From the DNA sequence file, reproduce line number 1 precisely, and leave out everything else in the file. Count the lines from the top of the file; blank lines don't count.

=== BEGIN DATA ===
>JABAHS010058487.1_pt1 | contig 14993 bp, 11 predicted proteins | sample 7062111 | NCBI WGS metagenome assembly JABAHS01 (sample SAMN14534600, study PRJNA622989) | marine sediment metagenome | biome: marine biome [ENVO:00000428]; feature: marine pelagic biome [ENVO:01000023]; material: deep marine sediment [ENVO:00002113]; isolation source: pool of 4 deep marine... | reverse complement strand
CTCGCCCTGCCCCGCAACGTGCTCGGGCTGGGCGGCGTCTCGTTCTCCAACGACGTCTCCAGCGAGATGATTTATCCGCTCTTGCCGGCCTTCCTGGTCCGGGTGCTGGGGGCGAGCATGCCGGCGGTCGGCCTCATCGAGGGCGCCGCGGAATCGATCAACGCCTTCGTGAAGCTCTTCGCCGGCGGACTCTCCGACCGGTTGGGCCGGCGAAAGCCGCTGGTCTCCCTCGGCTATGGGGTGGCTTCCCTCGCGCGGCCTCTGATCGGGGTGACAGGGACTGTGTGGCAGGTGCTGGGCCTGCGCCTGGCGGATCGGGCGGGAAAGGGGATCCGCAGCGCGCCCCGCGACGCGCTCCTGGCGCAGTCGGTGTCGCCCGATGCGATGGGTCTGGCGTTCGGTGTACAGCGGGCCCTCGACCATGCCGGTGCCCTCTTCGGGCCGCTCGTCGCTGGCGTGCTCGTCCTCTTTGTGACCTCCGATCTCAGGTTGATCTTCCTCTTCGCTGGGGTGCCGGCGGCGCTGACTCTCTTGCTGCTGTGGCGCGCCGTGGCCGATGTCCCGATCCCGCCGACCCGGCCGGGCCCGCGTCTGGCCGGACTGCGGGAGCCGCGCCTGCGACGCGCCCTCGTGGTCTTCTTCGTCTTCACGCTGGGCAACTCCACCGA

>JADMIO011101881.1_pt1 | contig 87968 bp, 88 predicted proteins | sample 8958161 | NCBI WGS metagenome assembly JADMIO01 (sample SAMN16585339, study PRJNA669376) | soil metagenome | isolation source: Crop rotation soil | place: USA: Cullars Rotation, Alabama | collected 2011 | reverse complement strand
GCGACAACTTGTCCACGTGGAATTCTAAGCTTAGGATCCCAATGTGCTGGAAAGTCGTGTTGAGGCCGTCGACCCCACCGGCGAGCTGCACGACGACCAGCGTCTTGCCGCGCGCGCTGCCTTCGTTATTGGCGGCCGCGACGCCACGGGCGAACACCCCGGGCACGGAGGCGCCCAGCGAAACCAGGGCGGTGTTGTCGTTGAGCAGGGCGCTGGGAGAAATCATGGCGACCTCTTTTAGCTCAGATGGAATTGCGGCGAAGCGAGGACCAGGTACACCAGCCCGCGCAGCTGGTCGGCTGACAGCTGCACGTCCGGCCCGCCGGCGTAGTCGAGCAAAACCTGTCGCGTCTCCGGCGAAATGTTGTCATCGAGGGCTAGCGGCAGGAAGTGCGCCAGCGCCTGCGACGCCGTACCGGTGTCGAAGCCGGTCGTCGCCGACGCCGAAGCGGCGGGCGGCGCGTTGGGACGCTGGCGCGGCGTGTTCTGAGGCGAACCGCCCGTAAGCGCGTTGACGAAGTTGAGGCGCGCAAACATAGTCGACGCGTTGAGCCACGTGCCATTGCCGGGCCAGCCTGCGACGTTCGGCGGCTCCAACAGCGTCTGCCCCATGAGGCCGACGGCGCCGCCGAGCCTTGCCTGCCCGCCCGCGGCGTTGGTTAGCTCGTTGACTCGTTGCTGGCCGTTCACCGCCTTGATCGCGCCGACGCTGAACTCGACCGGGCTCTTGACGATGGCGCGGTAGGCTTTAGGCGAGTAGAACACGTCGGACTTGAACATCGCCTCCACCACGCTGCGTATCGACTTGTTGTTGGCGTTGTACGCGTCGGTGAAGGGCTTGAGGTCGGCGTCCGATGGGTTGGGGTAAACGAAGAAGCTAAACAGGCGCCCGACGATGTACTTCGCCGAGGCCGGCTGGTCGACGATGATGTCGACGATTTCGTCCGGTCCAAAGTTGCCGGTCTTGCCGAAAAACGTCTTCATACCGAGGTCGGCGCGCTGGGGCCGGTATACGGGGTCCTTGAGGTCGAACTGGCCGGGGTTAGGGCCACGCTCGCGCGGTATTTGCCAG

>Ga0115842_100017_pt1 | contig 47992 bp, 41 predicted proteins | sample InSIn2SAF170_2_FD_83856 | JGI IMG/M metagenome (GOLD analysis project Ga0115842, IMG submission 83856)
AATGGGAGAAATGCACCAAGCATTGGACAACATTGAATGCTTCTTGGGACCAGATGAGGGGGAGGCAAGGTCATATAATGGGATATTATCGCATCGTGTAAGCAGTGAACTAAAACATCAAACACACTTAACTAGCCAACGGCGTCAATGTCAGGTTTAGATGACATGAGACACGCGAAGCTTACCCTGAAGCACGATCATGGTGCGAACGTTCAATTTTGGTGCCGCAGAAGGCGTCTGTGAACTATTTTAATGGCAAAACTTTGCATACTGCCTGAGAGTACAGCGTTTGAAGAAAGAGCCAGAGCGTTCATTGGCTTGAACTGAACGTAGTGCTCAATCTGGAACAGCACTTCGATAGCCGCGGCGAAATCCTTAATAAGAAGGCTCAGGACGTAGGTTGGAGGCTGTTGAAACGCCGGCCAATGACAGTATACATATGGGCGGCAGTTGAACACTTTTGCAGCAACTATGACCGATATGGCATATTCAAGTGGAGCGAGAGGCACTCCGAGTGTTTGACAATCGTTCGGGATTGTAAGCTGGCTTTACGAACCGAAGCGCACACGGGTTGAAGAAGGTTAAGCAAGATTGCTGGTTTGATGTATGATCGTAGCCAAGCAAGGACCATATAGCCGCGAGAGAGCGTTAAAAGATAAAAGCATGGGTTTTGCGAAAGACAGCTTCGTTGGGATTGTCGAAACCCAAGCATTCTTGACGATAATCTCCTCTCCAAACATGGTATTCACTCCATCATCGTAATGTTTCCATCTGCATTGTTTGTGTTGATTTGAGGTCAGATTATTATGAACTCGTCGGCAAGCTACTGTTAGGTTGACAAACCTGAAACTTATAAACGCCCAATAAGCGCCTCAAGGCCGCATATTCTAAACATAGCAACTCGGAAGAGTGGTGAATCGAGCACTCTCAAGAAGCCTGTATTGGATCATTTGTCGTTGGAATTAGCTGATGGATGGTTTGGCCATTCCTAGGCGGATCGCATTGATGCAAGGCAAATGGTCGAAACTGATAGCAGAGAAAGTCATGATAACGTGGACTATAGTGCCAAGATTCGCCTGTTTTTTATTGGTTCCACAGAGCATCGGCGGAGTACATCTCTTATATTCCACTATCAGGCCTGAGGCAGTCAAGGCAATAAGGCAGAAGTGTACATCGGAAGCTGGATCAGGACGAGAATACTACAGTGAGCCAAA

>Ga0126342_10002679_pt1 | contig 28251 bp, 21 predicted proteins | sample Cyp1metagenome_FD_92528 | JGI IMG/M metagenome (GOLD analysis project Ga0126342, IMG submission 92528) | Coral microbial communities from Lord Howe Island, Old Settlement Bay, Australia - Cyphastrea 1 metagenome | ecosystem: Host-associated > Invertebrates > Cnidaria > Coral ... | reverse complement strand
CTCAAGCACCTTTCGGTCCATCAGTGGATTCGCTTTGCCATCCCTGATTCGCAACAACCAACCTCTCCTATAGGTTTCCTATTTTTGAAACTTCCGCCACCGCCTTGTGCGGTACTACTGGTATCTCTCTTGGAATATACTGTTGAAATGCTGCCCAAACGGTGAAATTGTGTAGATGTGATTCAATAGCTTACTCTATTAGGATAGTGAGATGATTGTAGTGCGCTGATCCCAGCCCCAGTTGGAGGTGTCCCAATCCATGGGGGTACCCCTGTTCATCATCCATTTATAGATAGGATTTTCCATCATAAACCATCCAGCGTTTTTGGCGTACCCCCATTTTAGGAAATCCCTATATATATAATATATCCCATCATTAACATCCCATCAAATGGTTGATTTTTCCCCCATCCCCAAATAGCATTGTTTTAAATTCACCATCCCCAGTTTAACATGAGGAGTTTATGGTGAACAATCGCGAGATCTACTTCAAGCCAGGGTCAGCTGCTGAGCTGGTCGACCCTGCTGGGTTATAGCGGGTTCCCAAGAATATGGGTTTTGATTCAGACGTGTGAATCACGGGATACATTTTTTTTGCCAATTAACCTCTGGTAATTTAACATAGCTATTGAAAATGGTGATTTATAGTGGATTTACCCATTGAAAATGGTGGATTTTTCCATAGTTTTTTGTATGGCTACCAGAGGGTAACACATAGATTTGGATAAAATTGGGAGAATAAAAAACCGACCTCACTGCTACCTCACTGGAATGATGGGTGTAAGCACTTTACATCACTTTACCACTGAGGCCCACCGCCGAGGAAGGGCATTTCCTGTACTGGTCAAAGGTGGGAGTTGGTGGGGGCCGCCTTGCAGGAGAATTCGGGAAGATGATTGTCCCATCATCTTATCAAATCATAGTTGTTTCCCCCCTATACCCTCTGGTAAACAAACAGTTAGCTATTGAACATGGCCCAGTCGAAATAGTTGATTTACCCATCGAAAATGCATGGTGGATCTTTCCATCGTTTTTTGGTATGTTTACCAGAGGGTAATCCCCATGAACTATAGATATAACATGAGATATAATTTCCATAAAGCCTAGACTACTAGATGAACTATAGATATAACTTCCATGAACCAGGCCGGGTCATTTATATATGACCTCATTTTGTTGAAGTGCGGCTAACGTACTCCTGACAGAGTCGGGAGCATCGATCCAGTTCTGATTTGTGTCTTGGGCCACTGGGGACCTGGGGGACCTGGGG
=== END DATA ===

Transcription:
>JABAHS010058487.1_pt1 | contig 14993 bp, 11 predicted proteins | sample 7062111 | NCBI WGS metagenome assembly JABAHS01 (sample SAMN14534600, study PRJNA622989) | marine sediment metagenome | biome: marine biome [ENVO:00000428]; feature: marine pelagic biome [ENVO:01000023]; material: deep marine sediment [ENVO:00002113]; isolation source: pool of 4 deep marine... | reverse complement strand